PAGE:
The U.S. Chamber of Commerce and the AFL-CIO do not agree on much. But they have joined forces to persuade Congress to spend more on infrastructure.

On the surface it looks like a story of right and left uniting for the common good. As AFL-CIO President Richard Trumka told the Chamber’s board of directors: “We’re pretty strange bedfellows. There have been many times we haven’t agreed, and I’m sure there will be many more. But in the end, I think we all want the same thing: productive and profitable businesses, prosperous families and thriving communities.” What else could unite America’s leading business lobby and America’s largest labor federation?

Self-interest. Both the Chamber of Commerce and the AFL-CIO will gain tremendously if Congress goes on a transportation spending spree.

The Chamber of Commerce is a business lobby, not a conservative lobby. The Chamber has no principled opposition to government spending. It happily lobbies for government spending—such as the stimulus—when that spending goes to its members. Many corporations in the Chamber build infrastructure or the machines necessary to build infrastructure. The president of Caterpiller, for example, sits on the Chamber’s board of directors. The more Congress spends on transportation projects, the more these companies profit—whether or not those projects provide value to the taxpayer.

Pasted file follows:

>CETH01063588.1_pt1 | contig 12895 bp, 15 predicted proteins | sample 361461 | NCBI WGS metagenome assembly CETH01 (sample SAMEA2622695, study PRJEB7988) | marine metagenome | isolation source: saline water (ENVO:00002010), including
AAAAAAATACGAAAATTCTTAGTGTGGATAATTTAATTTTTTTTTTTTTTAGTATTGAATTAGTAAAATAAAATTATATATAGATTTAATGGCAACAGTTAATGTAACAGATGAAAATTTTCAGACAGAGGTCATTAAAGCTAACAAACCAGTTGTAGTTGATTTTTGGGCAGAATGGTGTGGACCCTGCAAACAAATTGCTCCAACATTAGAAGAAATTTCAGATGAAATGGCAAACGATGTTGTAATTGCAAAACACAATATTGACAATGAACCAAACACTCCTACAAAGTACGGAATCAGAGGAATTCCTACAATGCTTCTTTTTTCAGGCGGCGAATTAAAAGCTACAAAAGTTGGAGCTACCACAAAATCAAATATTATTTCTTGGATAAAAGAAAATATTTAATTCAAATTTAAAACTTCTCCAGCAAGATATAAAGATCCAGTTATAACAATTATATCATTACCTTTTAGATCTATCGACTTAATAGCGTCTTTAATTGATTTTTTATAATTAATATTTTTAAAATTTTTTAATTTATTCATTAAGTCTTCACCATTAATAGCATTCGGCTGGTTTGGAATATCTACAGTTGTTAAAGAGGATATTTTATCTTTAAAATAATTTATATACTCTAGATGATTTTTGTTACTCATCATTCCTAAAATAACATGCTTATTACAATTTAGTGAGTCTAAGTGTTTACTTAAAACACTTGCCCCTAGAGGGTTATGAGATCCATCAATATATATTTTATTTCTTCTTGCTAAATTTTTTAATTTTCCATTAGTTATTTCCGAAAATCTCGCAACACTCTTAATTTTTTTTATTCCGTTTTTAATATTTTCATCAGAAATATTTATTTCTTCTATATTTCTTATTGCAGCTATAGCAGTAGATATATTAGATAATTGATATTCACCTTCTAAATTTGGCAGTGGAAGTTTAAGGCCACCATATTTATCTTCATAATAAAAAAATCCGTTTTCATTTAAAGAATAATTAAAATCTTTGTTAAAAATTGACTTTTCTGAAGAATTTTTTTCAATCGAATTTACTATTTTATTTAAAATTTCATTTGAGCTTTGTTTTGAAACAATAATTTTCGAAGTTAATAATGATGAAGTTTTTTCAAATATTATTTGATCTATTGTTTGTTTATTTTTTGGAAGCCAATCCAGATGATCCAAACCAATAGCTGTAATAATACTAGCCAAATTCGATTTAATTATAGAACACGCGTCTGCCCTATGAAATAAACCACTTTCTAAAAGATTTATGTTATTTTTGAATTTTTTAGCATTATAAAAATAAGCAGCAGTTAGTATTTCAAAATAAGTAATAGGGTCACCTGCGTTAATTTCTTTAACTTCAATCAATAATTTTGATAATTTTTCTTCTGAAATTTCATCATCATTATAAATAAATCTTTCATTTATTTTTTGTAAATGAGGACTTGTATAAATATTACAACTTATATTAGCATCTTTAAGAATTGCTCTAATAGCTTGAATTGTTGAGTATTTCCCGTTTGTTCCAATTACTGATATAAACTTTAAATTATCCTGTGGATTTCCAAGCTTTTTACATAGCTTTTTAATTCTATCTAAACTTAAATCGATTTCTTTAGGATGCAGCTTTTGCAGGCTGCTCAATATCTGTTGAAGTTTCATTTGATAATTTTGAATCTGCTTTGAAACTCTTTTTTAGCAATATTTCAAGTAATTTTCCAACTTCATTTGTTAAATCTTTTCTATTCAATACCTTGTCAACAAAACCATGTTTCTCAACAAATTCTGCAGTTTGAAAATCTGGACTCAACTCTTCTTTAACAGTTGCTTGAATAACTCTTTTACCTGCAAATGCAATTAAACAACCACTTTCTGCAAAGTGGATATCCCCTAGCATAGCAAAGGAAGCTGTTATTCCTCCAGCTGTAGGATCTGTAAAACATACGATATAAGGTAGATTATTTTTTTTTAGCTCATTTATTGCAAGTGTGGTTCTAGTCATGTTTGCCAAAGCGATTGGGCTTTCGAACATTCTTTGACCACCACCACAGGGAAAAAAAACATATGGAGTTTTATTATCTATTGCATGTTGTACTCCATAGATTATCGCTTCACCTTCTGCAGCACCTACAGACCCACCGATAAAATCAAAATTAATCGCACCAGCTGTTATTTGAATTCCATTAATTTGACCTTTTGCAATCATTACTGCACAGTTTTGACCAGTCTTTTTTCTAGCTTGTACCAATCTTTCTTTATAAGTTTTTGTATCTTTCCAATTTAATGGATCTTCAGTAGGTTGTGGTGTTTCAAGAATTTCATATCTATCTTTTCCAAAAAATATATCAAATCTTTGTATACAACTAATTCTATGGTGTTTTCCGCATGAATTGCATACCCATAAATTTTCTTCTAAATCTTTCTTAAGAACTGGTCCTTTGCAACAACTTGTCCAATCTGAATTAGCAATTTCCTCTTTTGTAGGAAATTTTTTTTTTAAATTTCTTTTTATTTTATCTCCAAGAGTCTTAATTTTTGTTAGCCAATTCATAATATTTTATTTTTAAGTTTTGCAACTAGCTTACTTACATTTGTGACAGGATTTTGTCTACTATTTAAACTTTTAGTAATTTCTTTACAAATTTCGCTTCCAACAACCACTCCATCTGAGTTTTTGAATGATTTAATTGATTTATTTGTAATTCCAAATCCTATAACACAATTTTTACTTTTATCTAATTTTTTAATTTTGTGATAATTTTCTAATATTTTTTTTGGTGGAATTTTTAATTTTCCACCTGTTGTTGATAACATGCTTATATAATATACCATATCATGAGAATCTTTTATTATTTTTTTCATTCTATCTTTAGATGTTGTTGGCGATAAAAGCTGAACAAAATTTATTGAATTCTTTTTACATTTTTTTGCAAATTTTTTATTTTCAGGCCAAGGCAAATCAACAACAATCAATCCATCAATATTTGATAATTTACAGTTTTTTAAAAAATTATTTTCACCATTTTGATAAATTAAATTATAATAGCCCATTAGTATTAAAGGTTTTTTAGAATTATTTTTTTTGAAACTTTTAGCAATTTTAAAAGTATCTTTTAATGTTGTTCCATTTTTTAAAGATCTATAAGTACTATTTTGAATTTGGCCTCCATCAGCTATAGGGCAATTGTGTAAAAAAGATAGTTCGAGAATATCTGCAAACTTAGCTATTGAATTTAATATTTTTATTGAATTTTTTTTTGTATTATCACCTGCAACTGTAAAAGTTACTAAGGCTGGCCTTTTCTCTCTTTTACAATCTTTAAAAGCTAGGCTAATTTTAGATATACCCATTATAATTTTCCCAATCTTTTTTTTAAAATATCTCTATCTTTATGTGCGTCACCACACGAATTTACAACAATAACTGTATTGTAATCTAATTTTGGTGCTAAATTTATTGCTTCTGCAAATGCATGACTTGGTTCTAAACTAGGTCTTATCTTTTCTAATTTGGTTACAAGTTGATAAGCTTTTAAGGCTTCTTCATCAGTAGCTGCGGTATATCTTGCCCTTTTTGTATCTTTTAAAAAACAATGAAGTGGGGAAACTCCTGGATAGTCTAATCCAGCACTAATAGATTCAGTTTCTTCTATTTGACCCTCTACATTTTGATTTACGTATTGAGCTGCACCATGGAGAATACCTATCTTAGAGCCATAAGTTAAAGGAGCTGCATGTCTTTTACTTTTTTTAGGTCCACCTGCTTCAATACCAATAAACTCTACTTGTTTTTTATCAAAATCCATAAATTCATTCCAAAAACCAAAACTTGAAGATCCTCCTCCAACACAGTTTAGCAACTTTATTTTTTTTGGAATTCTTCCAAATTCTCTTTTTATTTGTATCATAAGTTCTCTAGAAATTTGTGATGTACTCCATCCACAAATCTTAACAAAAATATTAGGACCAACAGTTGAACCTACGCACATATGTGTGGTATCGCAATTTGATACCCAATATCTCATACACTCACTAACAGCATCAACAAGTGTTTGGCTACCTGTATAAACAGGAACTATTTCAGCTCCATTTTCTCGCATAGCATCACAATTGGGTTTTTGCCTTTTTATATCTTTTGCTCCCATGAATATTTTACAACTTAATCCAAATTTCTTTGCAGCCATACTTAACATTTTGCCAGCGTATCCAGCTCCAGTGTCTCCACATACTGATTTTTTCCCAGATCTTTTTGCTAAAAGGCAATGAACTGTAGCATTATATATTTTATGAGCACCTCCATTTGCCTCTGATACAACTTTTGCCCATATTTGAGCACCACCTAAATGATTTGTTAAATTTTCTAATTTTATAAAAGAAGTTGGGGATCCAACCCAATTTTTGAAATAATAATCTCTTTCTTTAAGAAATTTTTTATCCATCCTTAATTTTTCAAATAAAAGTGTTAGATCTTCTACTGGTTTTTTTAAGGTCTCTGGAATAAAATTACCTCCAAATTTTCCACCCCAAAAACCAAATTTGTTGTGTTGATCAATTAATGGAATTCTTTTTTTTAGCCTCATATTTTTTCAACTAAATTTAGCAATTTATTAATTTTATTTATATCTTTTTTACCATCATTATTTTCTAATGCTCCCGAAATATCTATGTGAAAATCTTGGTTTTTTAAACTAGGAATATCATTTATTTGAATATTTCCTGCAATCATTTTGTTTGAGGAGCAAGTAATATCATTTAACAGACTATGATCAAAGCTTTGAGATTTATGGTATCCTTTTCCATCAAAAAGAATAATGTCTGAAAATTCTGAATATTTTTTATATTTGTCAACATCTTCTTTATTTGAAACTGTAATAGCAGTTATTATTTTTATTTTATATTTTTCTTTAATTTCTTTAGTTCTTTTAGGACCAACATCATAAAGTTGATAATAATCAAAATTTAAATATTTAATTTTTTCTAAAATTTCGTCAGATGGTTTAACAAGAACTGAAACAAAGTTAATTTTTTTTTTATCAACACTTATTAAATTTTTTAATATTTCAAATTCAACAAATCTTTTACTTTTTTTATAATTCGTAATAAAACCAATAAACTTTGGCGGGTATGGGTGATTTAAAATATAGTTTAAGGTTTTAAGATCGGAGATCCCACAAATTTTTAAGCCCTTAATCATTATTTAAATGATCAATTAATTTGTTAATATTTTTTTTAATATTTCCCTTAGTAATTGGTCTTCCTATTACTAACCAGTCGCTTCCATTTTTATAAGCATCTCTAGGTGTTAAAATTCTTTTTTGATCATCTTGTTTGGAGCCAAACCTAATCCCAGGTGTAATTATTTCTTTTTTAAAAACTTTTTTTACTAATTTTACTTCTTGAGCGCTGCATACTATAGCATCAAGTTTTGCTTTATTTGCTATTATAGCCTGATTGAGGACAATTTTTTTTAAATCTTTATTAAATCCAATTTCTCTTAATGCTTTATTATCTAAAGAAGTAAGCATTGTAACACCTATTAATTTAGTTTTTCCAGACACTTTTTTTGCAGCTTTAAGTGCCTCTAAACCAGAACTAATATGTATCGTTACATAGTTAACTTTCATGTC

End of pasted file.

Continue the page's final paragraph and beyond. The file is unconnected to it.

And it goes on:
The union movement also gains from federal construction spending. Union density has plummeted to just 13 percent of the construction industry. Unionized companies have proven unable to compete with more efficient nonunion operations. However, unions do not have to worry about nonunion competition for federal projects. The Davis-Bacon Act requires federal contractors to pay the “prevailing” wage. Thanks to flaws in how the Department of Labor estimates these prevailing wages they usually wind up being union rates and require union job classifications. So all federal contractors must accept the same high costs and inefficient work rules unionized firms do. This requirement cost taxpayers an extra $11 billion this year.

More federal construction spending means more jobs set aside for union members and more dues flowing into union coffers—whether or not those projects provide value to the taxpayer.

The joint lobbying by the Chamber of Commerce and the AFL-CIO does not, as Trumka put it, “mean that hell has frozen over or that unicorns are now roaming the land.” It just means that they both want to get their hands in taxpayer’s wallets.